In addition to using Southwest points to purchase flights, you can also use them towards gift cards (and Le Creuset, but that is a different story). Even though using the points strictly for flights is the best deal dollar wise, we decided to use 20,000 points to cover the cost of our rental car for our trip to Arizona. Aside from gas, $24 in airline taxes, a $20 resort fee in Sedona and food, our trip will be essentially free!

The travel we have done this year would have not been possible without the Companion Pass, a whole lot of earned travel miles and some friends. Just to refresh on the Companion Pass, I started earning my Companion Pass in January of 2017. It took six months to earn, which left me with 1 year and six months to travel. The Companion Pass will expire on December 31, 2018. If I still have Southwest points, I will keep those but will lose the ability to have someone fly with me for free (you can change the person up to three times).

I have really enjoyed traveling with Southwest Airlines. Having done quite a bit of traveling in my teenage years, I didn’t have the highest opinion of Southwest Airlines. However, they have really stepped up their game and offer not only low prices, but free checked bags. More often than not I have been able to get A or early B boarding when checking in on the Southwest App and my hubby and I have been able to sit in the exit row on our flights, which is great for us as a 6 foot tall couple.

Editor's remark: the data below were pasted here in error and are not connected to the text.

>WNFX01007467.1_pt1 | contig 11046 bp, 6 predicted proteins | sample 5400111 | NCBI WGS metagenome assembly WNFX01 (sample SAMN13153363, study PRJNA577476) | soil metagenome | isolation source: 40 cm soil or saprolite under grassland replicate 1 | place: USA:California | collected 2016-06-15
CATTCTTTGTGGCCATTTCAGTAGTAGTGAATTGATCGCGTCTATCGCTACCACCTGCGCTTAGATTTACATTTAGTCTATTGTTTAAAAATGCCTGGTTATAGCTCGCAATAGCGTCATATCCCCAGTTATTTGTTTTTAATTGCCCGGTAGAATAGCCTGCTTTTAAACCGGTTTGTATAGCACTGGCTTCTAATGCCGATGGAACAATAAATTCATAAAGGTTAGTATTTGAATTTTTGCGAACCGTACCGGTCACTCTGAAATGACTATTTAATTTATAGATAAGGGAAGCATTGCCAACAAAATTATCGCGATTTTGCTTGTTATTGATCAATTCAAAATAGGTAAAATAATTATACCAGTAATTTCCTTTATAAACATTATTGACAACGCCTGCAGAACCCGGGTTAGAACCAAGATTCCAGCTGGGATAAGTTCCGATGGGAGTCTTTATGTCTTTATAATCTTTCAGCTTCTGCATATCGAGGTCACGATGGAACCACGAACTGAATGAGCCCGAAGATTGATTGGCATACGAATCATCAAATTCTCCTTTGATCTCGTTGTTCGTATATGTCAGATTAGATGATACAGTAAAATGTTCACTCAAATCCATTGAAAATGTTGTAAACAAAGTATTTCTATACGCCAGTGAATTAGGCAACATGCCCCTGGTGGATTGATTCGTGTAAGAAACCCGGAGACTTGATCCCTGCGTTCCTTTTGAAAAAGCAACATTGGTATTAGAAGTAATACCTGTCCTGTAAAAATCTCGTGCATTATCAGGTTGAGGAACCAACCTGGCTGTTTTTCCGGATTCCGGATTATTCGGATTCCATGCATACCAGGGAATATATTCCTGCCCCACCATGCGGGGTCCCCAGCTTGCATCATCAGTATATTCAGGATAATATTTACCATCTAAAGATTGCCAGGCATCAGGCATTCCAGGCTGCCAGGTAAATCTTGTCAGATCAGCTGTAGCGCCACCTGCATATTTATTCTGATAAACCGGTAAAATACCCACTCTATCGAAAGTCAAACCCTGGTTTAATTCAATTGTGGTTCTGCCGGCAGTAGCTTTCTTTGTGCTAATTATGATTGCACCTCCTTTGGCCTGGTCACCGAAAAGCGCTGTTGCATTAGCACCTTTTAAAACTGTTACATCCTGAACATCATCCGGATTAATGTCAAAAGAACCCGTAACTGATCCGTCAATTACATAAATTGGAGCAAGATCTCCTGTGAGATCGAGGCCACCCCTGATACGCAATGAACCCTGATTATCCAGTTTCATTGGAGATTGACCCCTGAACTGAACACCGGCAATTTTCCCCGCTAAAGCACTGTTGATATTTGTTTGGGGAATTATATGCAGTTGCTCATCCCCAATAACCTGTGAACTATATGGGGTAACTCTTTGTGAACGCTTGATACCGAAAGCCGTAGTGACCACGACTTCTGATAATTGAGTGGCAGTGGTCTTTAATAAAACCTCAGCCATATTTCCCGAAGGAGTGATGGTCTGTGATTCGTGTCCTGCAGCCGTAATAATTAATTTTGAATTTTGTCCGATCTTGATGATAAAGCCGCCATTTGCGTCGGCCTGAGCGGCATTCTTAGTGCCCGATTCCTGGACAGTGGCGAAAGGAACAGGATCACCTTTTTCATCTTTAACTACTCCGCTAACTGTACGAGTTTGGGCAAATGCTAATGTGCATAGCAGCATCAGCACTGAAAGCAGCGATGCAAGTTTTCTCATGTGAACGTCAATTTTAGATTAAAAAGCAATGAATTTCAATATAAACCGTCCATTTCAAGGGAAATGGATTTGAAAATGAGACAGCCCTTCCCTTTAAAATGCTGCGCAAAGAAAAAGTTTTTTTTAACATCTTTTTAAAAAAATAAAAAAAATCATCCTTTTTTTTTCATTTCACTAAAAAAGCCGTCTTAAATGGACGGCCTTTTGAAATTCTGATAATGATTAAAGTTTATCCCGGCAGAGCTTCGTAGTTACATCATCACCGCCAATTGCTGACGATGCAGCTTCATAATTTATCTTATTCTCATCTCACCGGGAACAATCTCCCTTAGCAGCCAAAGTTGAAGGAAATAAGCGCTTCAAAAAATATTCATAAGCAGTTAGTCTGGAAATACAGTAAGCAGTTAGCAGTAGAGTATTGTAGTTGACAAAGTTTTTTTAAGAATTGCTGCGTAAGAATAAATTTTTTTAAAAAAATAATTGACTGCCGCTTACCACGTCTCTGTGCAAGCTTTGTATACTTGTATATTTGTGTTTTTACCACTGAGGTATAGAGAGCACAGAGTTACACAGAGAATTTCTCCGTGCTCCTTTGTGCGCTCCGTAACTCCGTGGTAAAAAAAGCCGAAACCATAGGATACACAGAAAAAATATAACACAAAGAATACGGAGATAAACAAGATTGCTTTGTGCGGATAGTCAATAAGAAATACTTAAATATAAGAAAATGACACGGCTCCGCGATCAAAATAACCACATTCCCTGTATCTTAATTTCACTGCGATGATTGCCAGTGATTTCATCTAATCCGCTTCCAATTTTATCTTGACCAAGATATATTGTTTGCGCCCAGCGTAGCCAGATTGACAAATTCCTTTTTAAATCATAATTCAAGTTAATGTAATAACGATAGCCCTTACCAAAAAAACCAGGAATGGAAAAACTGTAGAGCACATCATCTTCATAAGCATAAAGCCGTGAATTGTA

More travel details and tips to come. Stay tuned!

Jeans are Not a Mom’s Best Friend

I assume that most everyone is familiar with mom jeans and it’s typical stigma. However, since becoming a mom I have a new appreciation for the reasoning behind such a high waist. Personally, I can’t stand to wear something with such a high waist but with all of the stooping, bending, toy gathering and child lifting that I conduct on a daily basis, I get it. Mom jeans are more about functionality than style. You just need the dumb things to stay up. I only wear jeans when absolutely necessary, most typically when going outside of the house to an establishment where there are a majority of non-moms. As soon as I make it back inside the walls of my own home, I toss my jeans aside and grab a pair of pants classified in the category of active, lounge or stretchy wonderfulness. Not only do they stay up and go on easily, they move and contort into whatever angles I need to contort into in order to save the minuscule toy pieces from the robot vacuum.

Now, let me specify these are not leggings. Leggings have three purposes:

1. Outfit completion/modesty while wearing dresses and tunics.

Toddlers think anything mom wears below the waist makes for a great hiding spot/tent/dark cave, you get the idea. Also as previously mentioned, there is a lot of bending that happens as a mom.

2. Husband attraction.

Maintaining a house, avoiding complete child chaos and serving as garbage disposal to avoid waisting food from the already limited grocery budget is stressful. For moms, leggings gives us some inner sass, but it’s really all about that bass.

3. The gym. You know who you are and you don’t have young kids.